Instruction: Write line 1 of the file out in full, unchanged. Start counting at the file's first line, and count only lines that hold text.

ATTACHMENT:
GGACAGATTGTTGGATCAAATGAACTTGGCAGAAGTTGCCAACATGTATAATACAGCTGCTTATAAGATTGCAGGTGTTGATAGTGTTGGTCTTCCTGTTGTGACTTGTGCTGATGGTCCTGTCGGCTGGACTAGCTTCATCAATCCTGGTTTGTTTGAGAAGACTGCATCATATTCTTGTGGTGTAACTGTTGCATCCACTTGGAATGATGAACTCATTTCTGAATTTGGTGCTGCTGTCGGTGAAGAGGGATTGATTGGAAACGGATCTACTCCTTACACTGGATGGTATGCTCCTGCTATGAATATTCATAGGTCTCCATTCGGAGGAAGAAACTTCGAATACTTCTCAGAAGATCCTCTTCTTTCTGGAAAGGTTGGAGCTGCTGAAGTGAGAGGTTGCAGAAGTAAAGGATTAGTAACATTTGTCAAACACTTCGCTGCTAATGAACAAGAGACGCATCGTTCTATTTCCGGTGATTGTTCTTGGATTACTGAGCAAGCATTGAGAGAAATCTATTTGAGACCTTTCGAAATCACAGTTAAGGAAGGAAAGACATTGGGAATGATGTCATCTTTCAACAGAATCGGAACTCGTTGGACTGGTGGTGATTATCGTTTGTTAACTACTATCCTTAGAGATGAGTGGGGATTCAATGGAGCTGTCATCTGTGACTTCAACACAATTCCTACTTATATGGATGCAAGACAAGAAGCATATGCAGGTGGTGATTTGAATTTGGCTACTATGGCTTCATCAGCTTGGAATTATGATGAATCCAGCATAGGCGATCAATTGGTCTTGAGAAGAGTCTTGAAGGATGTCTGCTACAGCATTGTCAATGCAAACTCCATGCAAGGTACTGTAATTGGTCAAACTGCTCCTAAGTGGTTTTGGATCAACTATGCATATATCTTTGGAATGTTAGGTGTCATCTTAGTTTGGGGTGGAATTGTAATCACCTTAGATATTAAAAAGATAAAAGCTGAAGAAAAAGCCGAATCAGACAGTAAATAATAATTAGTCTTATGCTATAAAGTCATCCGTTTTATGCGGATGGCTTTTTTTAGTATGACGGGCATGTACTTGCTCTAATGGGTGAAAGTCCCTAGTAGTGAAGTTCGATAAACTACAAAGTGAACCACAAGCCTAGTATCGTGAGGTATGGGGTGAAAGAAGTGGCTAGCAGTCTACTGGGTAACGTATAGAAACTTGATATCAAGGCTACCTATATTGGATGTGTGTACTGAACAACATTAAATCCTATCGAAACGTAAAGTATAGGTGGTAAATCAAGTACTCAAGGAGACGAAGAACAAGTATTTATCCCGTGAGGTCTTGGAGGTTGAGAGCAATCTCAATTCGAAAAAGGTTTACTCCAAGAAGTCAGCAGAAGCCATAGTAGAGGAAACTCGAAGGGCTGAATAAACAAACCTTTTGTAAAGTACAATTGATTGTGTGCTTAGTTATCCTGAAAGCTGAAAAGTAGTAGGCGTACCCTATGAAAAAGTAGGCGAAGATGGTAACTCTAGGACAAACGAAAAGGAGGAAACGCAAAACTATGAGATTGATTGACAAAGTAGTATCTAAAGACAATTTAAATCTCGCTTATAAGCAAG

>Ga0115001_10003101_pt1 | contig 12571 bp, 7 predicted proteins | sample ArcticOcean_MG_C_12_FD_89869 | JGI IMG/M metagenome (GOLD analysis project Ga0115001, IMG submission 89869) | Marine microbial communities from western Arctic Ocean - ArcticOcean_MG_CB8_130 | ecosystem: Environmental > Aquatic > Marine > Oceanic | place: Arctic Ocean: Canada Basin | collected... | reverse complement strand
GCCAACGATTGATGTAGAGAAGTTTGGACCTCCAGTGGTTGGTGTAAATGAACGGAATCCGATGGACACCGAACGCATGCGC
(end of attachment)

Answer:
GGACAGATTGTTGGATCAAATGAACTTGGCAGAAGTTGCCAACATGTATAATACAGCTGCTTATAAGATTGCAGGTGTTGATAGTGTTGGTCTTCCTGTTGTGACTTGTGCTGATGGTCCTGTCGGCTGGACTAGCTTCATCAATCCTGGTTTGTTTGAGAAGACTGCATCATATTCTTGTGGTGTAACTGTTGCATCCACTTGGAATGATGAACTCATTTCTGAATTTGGTGCTGCTGTCGGTGAAGAGGGATTGATTGGAAACGGATCTACTCCTTACACTGGATGGTATGCTCCTGCTATGAATATTCATAGGTCTCCATTCGGAGGAAGAAACTTCGAATACTTCTCAGAAGATCCTCTTCTTTCTGGAAAGGTTGGAGCTGCTGAAGTGAGAGGTTGCAGAAGTAAAGGATTAGTAACATTTGTCAAACACTTCGCTGCTAATGAACAAGAGACGCATCGTTCTATTTCCGGTGATTGTTCTTGGATTACTGAGCAAGCATTGAGAGAAATCTATTTGAGACCTTTCGAAATCACAGTTAAGGAAGGAAAGACATTGGGAATGATGTCATCTTTCAACAGAATCGGAACTCGTTGGACTGGTGGTGATTATCGTTTGTTAACTACTATCCTTAGAGATGAGTGGGGATTCAATGGAGCTGTCATCTGTGACTTCAACACAATTCCTACTTATATGGATGCAAGACAAGAAGCATATGCAGGTGGTGATTTGAATTTGGCTACTATGGCTTCATCAGCTTGGAATTATGATGAATCCAGCATAGGCGATCAATTGGTCTTGAGAAGAGTCTTGAAGGATGTCTGCTACAGCATTGTCAATGCAAACTCCATGCAAGGTACTGTAATTGGTCAAACTGCTCCTAAGTGGTTTTGGATCAACTATGCATATATCTTTGGAATGTTAGGTGTCATCTTAGTTTGGGGTGGAATTGTAATCACCTTAGATATTAAAAAGATAAAAGCTGAAGAAAAAGCCGAATCAGACAGTAAATAATAATTAGTCTTATGCTATAAAGTCATCCGTTTTATGCGGATGGCTTTTTTTAGTATGACGGGCATGTACTTGCTCTAATGGGTGAAAGTCCCTAGTAGTGAAGTTCGATAAACTACAAAGTGAACCACAAGCCTAGTATCGTGAGGTATGGGGTGAAAGAAGTGGCTAGCAGTCTACTGGGTAACGTATAGAAACTTGATATCAAGGCTACCTATATTGGATGTGTGTACTGAACAACATTAAATCCTATCGAAACGTAAAGTATAGGTGGTAAATCAAGTACTCAAGGAGACGAAGAACAAGTATTTATCCCGTGAGGTCTTGGAGGTTGAGAGCAATCTCAATTCGAAAAAGGTTTACTCCAAGAAGTCAGCAGAAGCCATAGTAGAGGAAACTCGAAGGGCTGAATAAACAAACCTTTTGTAAAGTACAATTGATTGTGTGCTTAGTTATCCTGAAAGCTGAAAAGTAGTAGGCGTACCCTATGAAAAAGTAGGCGAAGATGGTAACTCTAGGACAAACGAAAAGGAGGAAACGCAAAACTATGAGATTGATTGACAAAGTAGTATCTAAAGACAATTTAAATCTCGCTTATAAGCAAG